As Lionel Barber recounts unrolling his pitch to replace me as editor of the Financial Times to the newspaper’s proprietor Marjorie Scardino, he retrospectively makes fun of his presentation: ‘You have to change the editor,’ he recalls telling the Pearson CEO in the summer of 2005. ‘Otherwise this sucker’s going down.’ Then an aside for readers: ‘Maybe she thought I had been watching too many Hollywood movies.’
Well, yes. There are some cinematic touches to Barber’s memoir of his long reign as FT editor from October 2005 to January 2020. This is true of his own self-portrait (gun-slinging journalistic enforcer in the Evans and Bradlee tradition, friend to the powerful, nemesis to the damned). It spills into his portrayal of the important people (many of them friends) he met while occupying the editor’s chair — the US treasury secretary who is ‘one tough hombre’, the financial masters of the universe with ‘matinee idol’ good looks, assorted despots and bureaucrats. That is a shame, because Barber has a good story to tell, and one that would have been better told without the swagger. In fact he has several good stories.
The first is one of journalistic success. He had a good run as FT head honcho — certainly much better than my briefer one that went before. He strengthened the pink ’un’s journalism and authority after wobbly times following the end of the dot-com boom. He advanced its international reputation — notably in the US — while maintaining its slightly challenged niche in the UK. Over time he charted a winning course for the FT as a digital news organisation with more than one million paying subscribers online and in print. The scoops (exposing massive fraud at Germany’s Wirecard to name the best) and must-read interviews (Putin’s attack on the idea of liberal democracy) with which he marked his last year or two werea fitting coda.
As important for the FT’s long-term future, he took the lead in embracing new owners after it was sold to Japan’s Nikkei. Though Barber is too diplomatic to say so, Pearson under Scardino, for all her luvvy tendencies, was a wretched owner and had no idea what it wanted to do with the FT. Nikkei, with its focus on business journalism, deep pockets and appetite for digital change, was a much better bet.
The second strand is a story of our times: the climax of the Noughties boom, followed by the financial bust of 2008-9, the years of austerity, the growth of Big Tech, the rise of populism, Brexit and Trump.
As a self-styled ‘reporter-editor’, Barber trotted the globe like no editor before him — torturing legions of FT foreign correspondents into organising what he revealingly describes as ‘proconsular’ visits. On occasion one wonders whether the junketing was fully justified — a trip to the Middle East, for example, in autumn 2008 while the financial world was collapsing. But the travels do yield memorable vignettes. Probably the best illustrate the pre-crash insouciance and complacency among Wall Street’s finest, punctuated by an epic (off-the-record) warning of the scale of trouble looming from the new Fed chairman Ben Bernanke.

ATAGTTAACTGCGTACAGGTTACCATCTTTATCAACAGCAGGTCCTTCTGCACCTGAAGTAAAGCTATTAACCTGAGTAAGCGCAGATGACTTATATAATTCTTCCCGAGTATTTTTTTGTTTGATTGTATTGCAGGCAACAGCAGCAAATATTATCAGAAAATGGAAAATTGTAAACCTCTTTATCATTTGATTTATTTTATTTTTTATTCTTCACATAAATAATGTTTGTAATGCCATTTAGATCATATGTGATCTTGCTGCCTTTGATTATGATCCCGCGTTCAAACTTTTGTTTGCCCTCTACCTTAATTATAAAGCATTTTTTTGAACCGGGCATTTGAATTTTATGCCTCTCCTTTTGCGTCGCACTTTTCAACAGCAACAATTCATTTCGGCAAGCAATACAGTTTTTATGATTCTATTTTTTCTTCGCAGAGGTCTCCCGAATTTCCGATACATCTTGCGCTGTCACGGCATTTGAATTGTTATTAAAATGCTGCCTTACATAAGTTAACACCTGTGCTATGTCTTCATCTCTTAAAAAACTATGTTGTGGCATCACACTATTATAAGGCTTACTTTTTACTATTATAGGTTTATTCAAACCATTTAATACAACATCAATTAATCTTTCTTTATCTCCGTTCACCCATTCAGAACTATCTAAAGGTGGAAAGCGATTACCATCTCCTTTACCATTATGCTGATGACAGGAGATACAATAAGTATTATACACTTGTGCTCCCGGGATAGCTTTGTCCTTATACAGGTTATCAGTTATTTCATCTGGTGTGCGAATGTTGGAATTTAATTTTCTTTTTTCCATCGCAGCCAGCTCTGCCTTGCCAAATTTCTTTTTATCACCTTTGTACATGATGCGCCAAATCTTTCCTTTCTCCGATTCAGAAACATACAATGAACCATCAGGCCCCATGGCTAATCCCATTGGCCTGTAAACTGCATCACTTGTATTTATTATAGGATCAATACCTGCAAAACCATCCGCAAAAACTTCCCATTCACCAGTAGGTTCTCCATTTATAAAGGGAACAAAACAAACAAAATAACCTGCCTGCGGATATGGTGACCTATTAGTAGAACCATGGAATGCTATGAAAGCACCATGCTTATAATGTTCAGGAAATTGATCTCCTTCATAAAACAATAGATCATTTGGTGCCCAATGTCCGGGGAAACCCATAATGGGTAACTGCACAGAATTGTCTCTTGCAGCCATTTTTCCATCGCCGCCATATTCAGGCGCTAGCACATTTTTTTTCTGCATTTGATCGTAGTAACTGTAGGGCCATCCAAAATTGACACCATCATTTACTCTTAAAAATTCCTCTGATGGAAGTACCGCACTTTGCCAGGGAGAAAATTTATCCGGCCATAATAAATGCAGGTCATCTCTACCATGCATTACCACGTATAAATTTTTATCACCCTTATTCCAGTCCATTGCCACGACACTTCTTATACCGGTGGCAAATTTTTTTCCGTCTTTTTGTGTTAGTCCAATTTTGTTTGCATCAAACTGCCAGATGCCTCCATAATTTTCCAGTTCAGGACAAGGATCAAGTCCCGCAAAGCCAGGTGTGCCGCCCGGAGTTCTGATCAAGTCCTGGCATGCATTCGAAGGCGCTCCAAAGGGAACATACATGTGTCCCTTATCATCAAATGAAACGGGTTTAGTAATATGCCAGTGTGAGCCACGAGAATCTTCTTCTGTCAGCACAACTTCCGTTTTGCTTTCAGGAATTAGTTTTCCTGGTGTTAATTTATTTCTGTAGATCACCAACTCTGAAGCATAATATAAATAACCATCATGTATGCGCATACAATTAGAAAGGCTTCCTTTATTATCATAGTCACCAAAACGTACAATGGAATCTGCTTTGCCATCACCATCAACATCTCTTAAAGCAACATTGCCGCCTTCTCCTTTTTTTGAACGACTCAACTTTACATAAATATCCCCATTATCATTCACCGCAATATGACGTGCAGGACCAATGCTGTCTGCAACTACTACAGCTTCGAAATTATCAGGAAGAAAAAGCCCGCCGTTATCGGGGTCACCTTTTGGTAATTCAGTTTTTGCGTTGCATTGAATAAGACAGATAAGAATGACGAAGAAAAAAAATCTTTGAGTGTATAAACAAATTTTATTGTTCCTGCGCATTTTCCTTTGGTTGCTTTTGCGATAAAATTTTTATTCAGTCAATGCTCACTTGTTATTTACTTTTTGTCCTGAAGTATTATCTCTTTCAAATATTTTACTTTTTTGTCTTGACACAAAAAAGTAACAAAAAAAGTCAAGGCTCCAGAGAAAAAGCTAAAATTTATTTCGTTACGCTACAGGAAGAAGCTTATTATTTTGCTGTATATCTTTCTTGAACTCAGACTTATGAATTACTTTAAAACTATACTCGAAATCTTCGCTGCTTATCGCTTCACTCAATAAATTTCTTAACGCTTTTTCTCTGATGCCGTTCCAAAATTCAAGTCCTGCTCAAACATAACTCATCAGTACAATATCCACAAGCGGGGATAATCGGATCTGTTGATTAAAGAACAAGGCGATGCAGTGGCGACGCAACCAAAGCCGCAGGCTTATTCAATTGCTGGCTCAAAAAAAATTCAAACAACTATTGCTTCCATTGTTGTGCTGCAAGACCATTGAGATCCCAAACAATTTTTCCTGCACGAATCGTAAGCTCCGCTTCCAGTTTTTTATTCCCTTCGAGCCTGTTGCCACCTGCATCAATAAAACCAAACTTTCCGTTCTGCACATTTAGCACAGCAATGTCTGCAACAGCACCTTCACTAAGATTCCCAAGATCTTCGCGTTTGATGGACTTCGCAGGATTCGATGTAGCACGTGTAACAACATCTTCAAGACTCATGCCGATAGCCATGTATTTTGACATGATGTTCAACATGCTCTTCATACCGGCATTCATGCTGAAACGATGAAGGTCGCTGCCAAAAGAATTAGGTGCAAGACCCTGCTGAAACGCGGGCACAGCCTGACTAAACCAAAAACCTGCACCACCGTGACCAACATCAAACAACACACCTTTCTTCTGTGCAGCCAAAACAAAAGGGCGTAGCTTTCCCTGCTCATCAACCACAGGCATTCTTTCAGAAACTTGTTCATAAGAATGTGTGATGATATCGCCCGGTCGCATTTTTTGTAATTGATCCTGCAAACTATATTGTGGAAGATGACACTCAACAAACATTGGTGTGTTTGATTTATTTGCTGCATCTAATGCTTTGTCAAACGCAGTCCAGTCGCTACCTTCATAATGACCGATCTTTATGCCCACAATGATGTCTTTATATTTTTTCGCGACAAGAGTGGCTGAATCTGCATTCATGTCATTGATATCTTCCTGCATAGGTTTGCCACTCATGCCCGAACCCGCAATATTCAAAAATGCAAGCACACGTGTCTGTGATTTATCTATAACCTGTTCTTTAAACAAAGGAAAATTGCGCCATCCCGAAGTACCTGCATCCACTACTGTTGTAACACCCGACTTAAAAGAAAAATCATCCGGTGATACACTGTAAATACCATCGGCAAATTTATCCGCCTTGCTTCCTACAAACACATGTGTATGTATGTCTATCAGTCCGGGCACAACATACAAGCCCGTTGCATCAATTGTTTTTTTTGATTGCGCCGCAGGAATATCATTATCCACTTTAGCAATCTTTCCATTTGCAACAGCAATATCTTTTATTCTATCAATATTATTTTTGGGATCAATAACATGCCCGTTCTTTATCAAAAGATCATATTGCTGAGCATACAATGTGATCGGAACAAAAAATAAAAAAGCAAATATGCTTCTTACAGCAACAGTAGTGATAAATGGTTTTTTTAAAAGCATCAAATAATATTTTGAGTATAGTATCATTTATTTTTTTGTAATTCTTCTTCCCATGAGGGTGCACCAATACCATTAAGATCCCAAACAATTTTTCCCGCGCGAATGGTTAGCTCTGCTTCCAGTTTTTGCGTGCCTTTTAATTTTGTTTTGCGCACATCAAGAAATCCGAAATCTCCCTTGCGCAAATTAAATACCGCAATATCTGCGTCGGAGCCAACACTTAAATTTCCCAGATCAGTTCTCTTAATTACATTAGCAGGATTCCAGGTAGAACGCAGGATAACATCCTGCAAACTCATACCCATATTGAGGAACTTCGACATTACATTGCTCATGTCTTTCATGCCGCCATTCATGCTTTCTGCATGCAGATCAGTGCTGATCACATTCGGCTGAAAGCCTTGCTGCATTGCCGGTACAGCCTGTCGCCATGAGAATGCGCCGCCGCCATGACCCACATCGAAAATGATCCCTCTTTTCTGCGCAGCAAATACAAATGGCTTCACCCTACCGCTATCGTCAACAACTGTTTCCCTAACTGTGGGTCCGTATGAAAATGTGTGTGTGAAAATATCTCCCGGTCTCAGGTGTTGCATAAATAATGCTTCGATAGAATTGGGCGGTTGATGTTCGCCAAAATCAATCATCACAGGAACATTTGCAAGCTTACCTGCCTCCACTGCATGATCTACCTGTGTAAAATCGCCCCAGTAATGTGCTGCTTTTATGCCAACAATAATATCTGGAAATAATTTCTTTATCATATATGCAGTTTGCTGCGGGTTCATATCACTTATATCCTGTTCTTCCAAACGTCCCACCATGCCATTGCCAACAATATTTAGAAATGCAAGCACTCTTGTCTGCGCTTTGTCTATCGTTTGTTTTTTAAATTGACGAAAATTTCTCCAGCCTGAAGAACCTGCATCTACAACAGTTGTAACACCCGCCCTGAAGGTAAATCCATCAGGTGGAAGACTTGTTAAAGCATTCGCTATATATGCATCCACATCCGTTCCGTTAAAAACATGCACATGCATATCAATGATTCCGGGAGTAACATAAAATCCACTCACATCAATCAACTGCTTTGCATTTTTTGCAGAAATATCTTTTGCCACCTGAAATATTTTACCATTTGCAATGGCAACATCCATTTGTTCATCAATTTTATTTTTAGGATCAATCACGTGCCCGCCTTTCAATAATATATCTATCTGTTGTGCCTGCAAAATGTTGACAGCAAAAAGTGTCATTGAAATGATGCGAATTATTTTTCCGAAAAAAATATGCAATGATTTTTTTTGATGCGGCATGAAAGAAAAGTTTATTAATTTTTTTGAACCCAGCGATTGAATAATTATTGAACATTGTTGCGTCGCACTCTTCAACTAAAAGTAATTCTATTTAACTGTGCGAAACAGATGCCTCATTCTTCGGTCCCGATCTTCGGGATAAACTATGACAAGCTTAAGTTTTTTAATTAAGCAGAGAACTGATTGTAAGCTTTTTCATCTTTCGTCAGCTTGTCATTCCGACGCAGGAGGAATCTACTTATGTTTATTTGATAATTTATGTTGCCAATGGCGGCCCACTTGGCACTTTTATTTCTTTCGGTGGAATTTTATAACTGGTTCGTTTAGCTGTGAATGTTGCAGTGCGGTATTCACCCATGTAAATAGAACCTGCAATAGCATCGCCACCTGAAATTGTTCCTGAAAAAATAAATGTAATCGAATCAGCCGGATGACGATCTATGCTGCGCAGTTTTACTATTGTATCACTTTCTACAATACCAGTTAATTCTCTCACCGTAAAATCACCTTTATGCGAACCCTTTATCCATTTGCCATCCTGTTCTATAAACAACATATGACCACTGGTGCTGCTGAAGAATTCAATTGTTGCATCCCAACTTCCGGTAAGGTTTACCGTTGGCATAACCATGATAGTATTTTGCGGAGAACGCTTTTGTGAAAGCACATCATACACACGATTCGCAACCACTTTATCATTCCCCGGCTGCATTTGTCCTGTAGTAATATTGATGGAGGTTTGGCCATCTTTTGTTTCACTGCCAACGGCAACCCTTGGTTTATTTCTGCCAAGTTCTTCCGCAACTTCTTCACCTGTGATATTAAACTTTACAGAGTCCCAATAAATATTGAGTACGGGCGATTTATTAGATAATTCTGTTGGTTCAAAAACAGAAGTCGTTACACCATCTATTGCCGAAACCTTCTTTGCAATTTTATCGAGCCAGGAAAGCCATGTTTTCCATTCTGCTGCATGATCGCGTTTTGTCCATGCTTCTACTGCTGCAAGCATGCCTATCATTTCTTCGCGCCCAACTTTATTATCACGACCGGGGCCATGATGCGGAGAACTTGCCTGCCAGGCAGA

In the UK, Barber has sharp words for the decline of leadership, summarised in the words of an anonymous advisor to Barack Obama after a presidential visit to London: ‘Blair — substance and sizzle, Brown — substance, Cameron — sizzle.’ He gleefully records Brown’s periodic tantrums (which I also experienced) over FT reporting, manifestly had no time for Dave and is loftily dismissive of what came after.
Nor does he apologise for the pro-European bent that earned him the Légion d’honneur from France and vitriol from the Daily Mail (‘a weapons-grade social climber and name-dropper extraordinaire’). Opposing Brexit was the FT’s inevitable position, though he mildly chastises himself for underestimating the Leave campaign. In the aftershock of the Brexit vote he moved swiftly to focus on the mechanics and practicalities of leaving the EU — the sort of boring but important stuff for which many business folk need the FT.
The Powerful and the Damned does not have the light touch of Max Hastings’s entertaining account of his tenure at the Daily Telegraph, but it does contain a smattering of funny stories — such as Putin’s impromptu post-dinner performance of ‘Chopsticks’ on his UK ambassador’s piano; Donald Trump’s charming welcome to an FT delegation (‘I won, you lost’); and Chinese flunkies fretting about their PM’s apparent reference to a pig in interview comments about the US.
For those who care about serious matters such as press freedom and the viability of old media in the age of the smartphone, the book contains food for thought. Barber is surely right to read last rites over the Leveson inquiry, in light of much larger subsequent controversies about Big Tech, government snooping and data privacy. And thanks to those million paying subscribers, the FT’s future is as secure as that of any organisation that once focused purely on newspaper publishing.
Now all Barber has to worry about is life without constant privileged access to the powerful. For, as he recalls Ben Bradlee telling him when he started, it’s only when you cease to be editor that you discover who your real friends are.
Got something to add? Join the discussion and comment below.
You might disagree with half of it, but you’ll enjoy reading all of it. Try your first 10 weeks for just $10